However, there’s probably a grain of truth in there, in that Holm and the Jackson-Wink team were likely stressing long-term development over short-term benefits. They were never just looking at how she could best win, but were balancing her chances against the long-term changes she needed to beat Rousey. This is something which happens to all dominant champions – Johny Hendricks’ camp talked about how they’d been preparing for GSP for years before they actually got to him. Werdum mentioned the same thing with respect to Velasquez.
This was clear even before the Rousey fight.
@JESnowden What we see from Holm is building a specific long-term Anti-Rousey game at the cost of having underwhelming fights short-term
— Phil Mackenzie (@EvilGregJackson) August 21, 2015
Whether rigorously managing distance against fighters where a little more aggression would probably help, or attacking superior grapplers on the mat, sometimes the story of a single fight feeds into the development of a career as a whole.
One of the reasons why aggression is so prized in developing fighters is because it’s something which is hard to teach, and something which inevitably fades over time. This is just how people are and how they work. Whether you want it to or not, the wonderful learning machine that is your brain will start to figure out that it doesn’t want you to go into certain situations because bad things will happen. Even Diego had his moments in the fight with Lamas where he looked cautious or tentative.
Gastelum has always been more of a game-day performer than a gym workhorse. Despite being notorious for weight issues and not taking camps seriously, he generally keeps a ferocious pace. However, Gastelum’s level of aggression has dropped a bit in recent fights. Discounting his performance against the ghost of Nate Marquardt, it felt a bit like his offensive focus had declined against Tyron Woodley. Against Magny, once again the Gastelum who had pressured Rick Story didn’t look to be there.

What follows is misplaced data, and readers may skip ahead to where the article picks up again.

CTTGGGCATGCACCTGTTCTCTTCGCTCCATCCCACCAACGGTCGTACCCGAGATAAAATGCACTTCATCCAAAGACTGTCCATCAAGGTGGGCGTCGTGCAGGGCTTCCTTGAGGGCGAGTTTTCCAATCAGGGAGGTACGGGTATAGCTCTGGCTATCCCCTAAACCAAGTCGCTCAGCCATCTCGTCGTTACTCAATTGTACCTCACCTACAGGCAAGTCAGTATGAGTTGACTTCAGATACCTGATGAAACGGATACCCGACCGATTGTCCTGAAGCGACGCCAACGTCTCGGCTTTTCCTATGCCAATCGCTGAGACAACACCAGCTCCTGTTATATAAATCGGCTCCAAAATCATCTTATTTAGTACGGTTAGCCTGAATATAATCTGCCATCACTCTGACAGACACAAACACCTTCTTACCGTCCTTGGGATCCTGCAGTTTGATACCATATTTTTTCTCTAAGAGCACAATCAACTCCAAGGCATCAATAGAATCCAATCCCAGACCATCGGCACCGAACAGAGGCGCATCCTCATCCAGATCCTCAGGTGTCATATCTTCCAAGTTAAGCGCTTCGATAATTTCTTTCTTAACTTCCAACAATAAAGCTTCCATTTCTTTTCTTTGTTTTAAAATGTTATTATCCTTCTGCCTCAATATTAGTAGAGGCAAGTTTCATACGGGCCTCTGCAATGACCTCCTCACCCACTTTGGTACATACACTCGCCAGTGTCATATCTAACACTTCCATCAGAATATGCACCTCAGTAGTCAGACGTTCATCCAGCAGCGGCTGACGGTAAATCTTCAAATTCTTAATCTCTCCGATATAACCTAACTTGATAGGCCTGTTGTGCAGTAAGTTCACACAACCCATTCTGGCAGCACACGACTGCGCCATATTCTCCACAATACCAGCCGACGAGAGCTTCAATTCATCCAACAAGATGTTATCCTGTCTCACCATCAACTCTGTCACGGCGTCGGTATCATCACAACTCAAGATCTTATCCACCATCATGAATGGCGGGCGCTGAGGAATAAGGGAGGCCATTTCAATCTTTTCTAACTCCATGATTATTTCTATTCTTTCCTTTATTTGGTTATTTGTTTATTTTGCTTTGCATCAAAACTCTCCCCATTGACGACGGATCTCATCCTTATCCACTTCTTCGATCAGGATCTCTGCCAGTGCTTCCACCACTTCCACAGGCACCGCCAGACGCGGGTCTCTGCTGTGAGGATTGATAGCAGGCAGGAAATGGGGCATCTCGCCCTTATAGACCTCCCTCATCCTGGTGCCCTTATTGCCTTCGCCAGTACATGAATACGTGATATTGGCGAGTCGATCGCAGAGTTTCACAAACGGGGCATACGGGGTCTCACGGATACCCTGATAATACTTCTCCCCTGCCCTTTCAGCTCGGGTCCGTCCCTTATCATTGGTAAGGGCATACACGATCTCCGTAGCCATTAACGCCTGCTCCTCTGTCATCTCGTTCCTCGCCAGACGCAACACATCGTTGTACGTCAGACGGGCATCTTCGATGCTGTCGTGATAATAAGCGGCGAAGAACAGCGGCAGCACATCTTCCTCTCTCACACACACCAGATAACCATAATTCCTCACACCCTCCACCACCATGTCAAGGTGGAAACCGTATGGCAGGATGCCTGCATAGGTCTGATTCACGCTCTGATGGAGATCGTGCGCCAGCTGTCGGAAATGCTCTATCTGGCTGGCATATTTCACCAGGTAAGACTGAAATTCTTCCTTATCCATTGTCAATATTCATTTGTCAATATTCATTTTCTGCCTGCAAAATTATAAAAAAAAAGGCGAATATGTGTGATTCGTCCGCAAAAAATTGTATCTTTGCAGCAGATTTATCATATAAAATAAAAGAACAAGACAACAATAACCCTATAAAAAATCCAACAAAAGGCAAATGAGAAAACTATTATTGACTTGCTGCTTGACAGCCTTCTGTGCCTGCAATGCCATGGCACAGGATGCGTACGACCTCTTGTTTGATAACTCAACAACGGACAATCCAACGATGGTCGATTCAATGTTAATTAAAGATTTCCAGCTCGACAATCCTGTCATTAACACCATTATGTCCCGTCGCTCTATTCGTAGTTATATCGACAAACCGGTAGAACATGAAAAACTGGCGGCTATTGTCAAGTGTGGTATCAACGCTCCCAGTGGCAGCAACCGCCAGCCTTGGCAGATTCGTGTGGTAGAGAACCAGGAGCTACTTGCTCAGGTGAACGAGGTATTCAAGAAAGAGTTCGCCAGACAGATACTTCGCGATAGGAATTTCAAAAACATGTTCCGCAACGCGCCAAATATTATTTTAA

Kelvin came in on what he said was the best camp of his career; had watched his weight; was training with the elite at King’s MMA. Master Cordeiro is amazing at teaching controlled aggression, but his team is closer to a “break’n’build”, strategic development gym than a “polishing”, tactical one, and it seemed like Gastelum was still in the breakdown stage, and still a little tentative. Between rounds, Cordeiro was keyed in on what needed to be done.
“We don’t have to wait for him to go first. He’s scared of your hands. You don’t have to wait for him. Don’t respect him moving forward, you go forward… you saw his movement, his jab… if you have contact, counter him! Don’t let him throw 1,2,3 and 4! Don’t! One, OK! Two, too much!”
Cordeiro wanted Gastelum to force Magny back, and to interrupt him before he could get off the pattering combos which the taller fighter was using; throwing the counters on a trigger as soon as Magny touched him.
Gastelum did. He hit Magny with a concise left hand on a break and then as Magny stepped back, he leaped forward with a right hook and put him down. The limescale crusting his pressure game seemed to fall away, and he surged. Even if Magny had been on short notice, Gastelum still never would have been expected to dominate the late going the way he did. Towards the end of the fight, at the tail-end of a disappointing year, it seemed like Gastelum was finally realizing who he was.He still lost, just about, but if there’s anyone to show him the value of a loss, and the way you can build off what happens in a cage, it might be Neil Magny.